Saved by the bell, the train poured into Carroll Street station, the doors creaked open. Led Zeppelin t-shirt man got off, the Puerto Rican couple were sleeping on each other, and emo girl was still focused strongly on her reflection in the window. The train rolled on, and so did Lawrence, Lila, and Carrie. Lila grabbed the pole in the middle of the car, but kept one hand on Carrie’s shoulder, the latter little lesbian smiling weakly, licking her lips. Lila’s eyes flew over to me.

“Why would you even say something like that, huh? Do I look like some kind of lesbo to you?”

I laughed in her face. If she were a little bigger, the girl probably would have kicked my ass. But she was jacked on ecstasy, and was having a hard time holding a serious gaze. She sat down next to Lawrence, who was watching me very carefully. His eyes burned a gaze of laser beams into my face, my breasts, my long legs sticking out of my short black skirt.

The short, dark-haired Carrie sat down next to me and stared at her shoes. Lila, the titsy blonde girl, in an attempt to confirm her own sexuality, had her arms twisted through Lawrence’s, cozying up to him. He ignored her.

“You’re the most beautiful woman I’ve ever seen,” Carrie’s voice broke into the heat wave shooting between me and Lawrence. I glanced down at her.

“I’m too old for you.”

“Why don’t you just kiss and get it over with?” Lila’s voice cut across the aisle. Lawrence’s face exploded in a burst of laughter that made the Puerto Rican couple wake up.

“Next stop, girls,” he chuckled, as the train pulled away from the 4th Avenue-9th Street station. I looked at him and he crossed his arms, smugly fascinated. Lila, too, had her arms crossed under her enormous breasts, twirling the tips of her long, blonde hair through her fingers.

I had no idea what I was doing when I leaned down and placed my lips on Carrie’s. She squeaked and closed her eyes, pressing her mouth to mine, just like she had seen in the movies. Her lips were so warm and wet, memories of Spin the Bottle, Truth or Dare, and Seven Minutes in Heaven came flooding back in a tundra.

This girl was fifteen years old. I pulled away from her and glanced at her seventeen-year old brother. His mouth was as wide as his eyes, and when he stood, I saw that he had an erection that probably could have cut glass.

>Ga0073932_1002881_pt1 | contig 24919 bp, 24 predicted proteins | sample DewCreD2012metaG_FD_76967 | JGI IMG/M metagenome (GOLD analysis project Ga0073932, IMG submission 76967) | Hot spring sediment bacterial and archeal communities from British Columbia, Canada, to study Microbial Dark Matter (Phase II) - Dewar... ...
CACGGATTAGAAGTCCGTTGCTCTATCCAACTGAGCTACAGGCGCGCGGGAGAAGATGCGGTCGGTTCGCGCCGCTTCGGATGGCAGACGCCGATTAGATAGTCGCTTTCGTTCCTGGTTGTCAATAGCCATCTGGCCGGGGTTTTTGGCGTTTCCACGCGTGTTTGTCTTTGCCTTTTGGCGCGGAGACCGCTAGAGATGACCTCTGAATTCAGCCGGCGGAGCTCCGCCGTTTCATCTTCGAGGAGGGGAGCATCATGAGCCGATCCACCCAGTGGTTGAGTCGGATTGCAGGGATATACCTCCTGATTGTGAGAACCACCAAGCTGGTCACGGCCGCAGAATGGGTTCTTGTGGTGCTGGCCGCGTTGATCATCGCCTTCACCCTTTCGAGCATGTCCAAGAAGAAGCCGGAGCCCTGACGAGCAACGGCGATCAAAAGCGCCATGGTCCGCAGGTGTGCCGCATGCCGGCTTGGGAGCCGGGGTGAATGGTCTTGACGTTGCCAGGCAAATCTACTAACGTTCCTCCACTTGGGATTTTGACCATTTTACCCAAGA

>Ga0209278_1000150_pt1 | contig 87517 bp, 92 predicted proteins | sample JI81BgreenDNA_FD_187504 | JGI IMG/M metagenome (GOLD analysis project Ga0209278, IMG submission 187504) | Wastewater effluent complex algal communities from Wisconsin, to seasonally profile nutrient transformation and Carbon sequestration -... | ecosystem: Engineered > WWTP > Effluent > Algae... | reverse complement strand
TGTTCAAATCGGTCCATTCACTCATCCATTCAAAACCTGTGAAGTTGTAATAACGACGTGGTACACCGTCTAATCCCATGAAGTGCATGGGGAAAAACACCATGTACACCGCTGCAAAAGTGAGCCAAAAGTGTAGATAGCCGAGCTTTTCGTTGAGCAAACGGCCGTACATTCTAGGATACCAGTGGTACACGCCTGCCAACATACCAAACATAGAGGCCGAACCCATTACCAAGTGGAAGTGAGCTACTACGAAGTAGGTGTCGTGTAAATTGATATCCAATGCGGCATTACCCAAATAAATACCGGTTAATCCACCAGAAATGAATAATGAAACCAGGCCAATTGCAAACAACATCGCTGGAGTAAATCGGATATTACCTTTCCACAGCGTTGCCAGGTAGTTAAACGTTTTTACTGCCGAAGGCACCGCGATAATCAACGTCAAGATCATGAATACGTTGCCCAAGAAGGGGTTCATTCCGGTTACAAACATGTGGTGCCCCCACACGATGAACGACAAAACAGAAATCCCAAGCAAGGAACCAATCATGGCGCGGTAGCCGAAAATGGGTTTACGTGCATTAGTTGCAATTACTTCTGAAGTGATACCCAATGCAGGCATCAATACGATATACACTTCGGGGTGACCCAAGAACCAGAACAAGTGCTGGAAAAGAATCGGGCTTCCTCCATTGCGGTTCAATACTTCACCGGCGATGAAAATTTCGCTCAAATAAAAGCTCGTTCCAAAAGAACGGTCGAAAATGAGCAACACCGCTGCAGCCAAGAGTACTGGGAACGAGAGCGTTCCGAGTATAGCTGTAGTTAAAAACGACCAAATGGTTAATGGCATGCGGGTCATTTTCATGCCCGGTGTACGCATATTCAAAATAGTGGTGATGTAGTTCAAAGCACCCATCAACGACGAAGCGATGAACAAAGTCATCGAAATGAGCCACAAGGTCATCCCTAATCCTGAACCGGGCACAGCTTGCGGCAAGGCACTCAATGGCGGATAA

The train screeched into 7th Avenue station, and Lawrence and Lila stood, the latter looking as though she might puke. Carrie at my side stood slowly, never taking her eyes off me for a moment.

“Come on, Carrie,” Lawrence called, holding the door open. She moved to the door and stepped onto the platform, staring back at me through the window, her lips shiny, her eyes moist.

The train pulled away and I closed my eyes, floating in my intoxication to the next stop, my stop, slowly sobering. The doors opened at Prospect Park, I got off, and as I had surmised, emo girl followed behind me. The lights on the platform were brighter than the rising August sun and the air was so thick.

Jessica E. Lapidus is a writer from Jersey City, NJ.

Baki Baki

By Tenzin McGrupp © 2004

30 Dec 2003... Miami, FL

My friends from Japan, Emi and Junko, were stuck in the upper deck behind the stage. The girls had spent the entire first set of Phish in no man's land. After a quick phone call from Zobo during the set break, I decided that I would be the hero, and rescue them from their horrible seats. Zobo had fourth row seats and I was stuck up in Section 403 with Bruce, the Grateful Dead guru, who flew in from New York City that afternoon for his first Miami Phish show. Rounding out the peanut gallery were my buddy Byron, the ragin' Cajun from Louisiana who I knew from my days following Galactic through Colorado with Angela years before. I had bumped into a very drunk Byron in the men's room hours earlier. We were also hanging out with my Wisconsin friends, Astrid and her cousin Sadie, a couple of amicable, pill-popping, blondes that I had met in Alpine Valley that previous summer. We didn't have the best seats in the house, but we were having a hell of a lot better time than Emi and Junko. Our section was laid back and full of people partying down fairly hard. We did not have a monitor or security person posted at the gate checking tickets. It was a free-for-all. You sat where you wanted and I had an entire row to groove, party, smoke, and dance. We had plenty of room for the Japanese girls.